According to figures from Ampere Analysis, there is room for three billion additional streaming subscriptions across the world’s largest media markets, even though some territories are moving towards a ‘stacking ceiling’.
Ampere looked at 20 of the largest TV subscription markets worldwide to establish the theoretical ceiling for SVoD stacking behaviour. It suggests the highest maximum ceiling for SVoD services per household is in the United States, at roughly eight. In Europe, the ceiling is lower, at between two to five services per household.
The research states that various factors will limit how close individual markets will get to this ceiling and suggests one of those factors is sport. According to Ampere, pay-TV operators and networks currently control the majority of key sports rights in many major markets. Ampere’s past analysis has indicated that OTT players are unlikely to be able to wrest control of major domestic events in most developed markets. As a consequence, consumers who want to watch sport will have to continue subscribing to pay-TV services, which reduces the available budget for SVoD.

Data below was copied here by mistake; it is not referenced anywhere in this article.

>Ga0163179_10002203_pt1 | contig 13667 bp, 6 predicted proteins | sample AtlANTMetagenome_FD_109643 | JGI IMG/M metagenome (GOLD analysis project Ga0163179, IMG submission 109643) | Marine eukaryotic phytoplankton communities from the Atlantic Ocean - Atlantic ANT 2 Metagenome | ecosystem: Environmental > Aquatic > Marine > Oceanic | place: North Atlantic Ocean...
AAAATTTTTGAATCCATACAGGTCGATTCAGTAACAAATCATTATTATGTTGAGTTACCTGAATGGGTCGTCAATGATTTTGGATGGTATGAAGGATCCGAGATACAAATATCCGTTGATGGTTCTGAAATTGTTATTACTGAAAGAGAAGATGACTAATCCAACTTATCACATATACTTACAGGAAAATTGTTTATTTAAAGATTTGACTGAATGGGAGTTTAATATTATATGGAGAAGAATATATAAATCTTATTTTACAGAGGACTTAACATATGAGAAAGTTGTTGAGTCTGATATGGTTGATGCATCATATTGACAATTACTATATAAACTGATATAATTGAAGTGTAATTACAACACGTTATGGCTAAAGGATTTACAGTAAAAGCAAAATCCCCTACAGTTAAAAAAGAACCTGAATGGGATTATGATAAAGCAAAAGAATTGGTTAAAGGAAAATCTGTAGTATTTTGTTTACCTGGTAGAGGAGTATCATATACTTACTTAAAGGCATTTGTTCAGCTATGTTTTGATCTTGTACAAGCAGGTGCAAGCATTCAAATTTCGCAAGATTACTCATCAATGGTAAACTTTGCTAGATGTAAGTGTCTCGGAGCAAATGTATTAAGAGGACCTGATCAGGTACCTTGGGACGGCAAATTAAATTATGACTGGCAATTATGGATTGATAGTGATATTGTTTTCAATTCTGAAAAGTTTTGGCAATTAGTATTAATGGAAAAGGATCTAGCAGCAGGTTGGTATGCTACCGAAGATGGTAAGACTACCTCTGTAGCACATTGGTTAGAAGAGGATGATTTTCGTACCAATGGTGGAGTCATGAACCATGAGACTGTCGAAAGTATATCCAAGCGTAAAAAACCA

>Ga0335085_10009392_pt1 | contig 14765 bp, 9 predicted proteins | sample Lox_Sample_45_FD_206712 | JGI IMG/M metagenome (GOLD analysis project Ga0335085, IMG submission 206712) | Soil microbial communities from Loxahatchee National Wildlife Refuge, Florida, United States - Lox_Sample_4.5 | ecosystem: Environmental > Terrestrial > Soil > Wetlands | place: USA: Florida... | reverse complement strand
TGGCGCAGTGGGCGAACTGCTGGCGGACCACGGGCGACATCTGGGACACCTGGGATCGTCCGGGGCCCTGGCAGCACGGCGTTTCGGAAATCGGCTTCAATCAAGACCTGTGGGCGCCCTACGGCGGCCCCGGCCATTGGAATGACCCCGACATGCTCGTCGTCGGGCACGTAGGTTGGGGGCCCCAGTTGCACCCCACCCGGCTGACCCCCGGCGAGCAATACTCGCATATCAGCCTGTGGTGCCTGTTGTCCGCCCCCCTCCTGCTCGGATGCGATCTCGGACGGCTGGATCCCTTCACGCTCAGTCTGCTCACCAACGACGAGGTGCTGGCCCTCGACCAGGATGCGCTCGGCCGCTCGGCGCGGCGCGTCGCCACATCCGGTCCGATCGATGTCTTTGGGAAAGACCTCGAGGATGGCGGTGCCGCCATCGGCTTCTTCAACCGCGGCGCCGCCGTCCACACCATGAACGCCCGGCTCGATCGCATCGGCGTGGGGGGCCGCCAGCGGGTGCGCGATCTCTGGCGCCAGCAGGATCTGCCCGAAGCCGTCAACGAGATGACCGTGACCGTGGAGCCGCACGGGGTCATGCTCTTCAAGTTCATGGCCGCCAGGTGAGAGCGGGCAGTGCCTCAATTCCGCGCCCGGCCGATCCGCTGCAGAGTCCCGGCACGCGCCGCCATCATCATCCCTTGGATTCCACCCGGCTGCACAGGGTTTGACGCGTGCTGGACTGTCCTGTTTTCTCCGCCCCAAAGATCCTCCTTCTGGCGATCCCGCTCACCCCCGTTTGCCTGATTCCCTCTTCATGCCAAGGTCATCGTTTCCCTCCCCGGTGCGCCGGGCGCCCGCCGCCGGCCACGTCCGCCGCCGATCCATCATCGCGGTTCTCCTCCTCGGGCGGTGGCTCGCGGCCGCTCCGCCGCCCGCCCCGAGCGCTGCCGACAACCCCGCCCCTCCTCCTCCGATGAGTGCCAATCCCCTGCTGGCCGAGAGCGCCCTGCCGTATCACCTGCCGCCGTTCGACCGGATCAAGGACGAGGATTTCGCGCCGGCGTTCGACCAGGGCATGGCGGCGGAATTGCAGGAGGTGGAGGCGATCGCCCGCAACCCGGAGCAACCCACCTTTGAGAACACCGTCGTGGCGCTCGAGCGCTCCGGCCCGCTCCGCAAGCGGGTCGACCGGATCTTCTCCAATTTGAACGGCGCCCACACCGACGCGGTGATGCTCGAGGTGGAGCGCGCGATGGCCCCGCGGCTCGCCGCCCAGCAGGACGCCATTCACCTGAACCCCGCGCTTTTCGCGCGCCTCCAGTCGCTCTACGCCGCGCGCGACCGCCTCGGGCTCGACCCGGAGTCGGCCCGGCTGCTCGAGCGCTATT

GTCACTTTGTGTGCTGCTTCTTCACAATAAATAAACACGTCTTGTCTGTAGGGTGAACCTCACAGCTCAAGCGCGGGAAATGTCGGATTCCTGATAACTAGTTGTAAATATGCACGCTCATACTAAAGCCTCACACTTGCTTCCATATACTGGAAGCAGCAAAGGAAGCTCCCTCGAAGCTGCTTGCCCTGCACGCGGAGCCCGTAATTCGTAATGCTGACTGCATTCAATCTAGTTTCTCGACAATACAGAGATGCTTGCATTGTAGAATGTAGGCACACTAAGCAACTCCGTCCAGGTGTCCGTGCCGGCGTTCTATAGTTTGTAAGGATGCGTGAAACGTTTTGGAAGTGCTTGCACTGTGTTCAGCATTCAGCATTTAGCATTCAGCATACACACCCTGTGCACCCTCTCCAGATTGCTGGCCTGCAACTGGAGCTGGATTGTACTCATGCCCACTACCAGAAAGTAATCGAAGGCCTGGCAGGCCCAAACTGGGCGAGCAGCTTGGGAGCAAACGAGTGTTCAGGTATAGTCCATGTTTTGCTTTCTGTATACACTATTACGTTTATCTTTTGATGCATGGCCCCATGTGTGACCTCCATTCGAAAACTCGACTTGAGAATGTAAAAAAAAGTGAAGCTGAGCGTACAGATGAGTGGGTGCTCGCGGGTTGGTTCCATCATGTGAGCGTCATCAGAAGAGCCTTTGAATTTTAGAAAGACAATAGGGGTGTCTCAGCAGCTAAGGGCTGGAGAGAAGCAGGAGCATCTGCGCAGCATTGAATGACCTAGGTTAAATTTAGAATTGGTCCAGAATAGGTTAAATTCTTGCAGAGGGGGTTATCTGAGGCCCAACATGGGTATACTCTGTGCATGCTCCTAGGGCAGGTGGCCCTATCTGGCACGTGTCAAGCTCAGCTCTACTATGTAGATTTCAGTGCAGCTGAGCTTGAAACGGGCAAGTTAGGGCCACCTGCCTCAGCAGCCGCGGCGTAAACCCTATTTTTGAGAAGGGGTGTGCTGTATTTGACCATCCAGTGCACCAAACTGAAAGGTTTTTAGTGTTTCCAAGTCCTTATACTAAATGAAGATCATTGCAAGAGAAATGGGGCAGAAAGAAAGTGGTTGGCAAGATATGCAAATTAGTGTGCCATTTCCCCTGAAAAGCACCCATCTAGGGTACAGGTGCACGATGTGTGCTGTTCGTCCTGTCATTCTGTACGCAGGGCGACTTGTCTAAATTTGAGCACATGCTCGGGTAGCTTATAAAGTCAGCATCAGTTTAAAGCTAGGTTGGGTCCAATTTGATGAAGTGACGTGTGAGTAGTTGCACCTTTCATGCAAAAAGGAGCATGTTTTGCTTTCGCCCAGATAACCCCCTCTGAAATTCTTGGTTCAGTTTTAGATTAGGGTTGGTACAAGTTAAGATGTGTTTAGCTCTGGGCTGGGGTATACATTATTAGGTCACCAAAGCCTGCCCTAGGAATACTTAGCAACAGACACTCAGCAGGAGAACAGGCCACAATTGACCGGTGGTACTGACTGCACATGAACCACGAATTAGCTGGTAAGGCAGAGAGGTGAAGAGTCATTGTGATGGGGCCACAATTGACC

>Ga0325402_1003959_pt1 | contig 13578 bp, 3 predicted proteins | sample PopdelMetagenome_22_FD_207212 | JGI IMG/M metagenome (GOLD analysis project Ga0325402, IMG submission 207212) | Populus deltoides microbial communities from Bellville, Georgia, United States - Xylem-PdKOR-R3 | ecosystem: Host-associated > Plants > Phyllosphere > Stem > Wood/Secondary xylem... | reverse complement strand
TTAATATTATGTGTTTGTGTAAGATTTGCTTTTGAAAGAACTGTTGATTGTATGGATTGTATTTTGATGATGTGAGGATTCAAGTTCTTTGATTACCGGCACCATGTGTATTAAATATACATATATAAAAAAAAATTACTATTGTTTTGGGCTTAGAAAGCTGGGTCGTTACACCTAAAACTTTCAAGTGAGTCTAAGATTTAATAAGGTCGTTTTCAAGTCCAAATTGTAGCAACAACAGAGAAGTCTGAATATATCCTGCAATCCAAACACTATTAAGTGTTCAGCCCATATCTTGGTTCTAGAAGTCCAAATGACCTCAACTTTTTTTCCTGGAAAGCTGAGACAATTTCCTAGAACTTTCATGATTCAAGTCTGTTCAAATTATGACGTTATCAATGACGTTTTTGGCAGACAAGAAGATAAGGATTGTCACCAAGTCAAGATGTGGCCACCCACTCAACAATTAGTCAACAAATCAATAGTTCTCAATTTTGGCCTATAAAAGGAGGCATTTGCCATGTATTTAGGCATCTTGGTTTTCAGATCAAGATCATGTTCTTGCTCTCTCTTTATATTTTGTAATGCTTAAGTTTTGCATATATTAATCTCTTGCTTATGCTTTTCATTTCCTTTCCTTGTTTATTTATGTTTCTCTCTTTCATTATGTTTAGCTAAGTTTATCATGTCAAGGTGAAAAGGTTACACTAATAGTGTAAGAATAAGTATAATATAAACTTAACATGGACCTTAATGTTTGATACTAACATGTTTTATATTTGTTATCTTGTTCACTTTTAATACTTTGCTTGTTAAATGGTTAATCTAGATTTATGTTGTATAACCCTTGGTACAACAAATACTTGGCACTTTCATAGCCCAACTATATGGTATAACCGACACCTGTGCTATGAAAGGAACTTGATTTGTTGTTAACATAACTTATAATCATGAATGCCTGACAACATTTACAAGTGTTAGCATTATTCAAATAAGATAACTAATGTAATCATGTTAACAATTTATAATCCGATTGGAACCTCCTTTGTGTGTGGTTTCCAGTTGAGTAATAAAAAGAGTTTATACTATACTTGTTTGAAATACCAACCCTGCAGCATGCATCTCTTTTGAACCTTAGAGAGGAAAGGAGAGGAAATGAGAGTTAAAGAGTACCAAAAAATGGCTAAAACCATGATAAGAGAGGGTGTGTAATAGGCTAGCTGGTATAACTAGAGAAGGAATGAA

The real opportunity is between 2-4 sources per household, according to Ampere.
- After accounting for factors such as sport and future growth in spending, markets such as the UK and Germany have an average household capacity of roughly three services at current price points.
- But this apparently low capacity still translates into a sizeable number of subscriptions —88 million capacity in the UK and a 124 million capacity in Germany.
- In total, for the markets assessed, a realistic capacity is as high as a further 3 billion contracts
“To make the most of this capacity, OTT players first need to demonstrate that they are a viable replacement for existing paid-for TV services,” said Daniel Gadher, research manager at Ampere Analysis. “This process is ongoing in the US and Canada, but elsewhere in the world, pay-TV has remained resilient. But as US studio content increasingly moves to the online world, the opportunity for new players to take a share of consumer entertainment spending, even in already busy markets, improves.”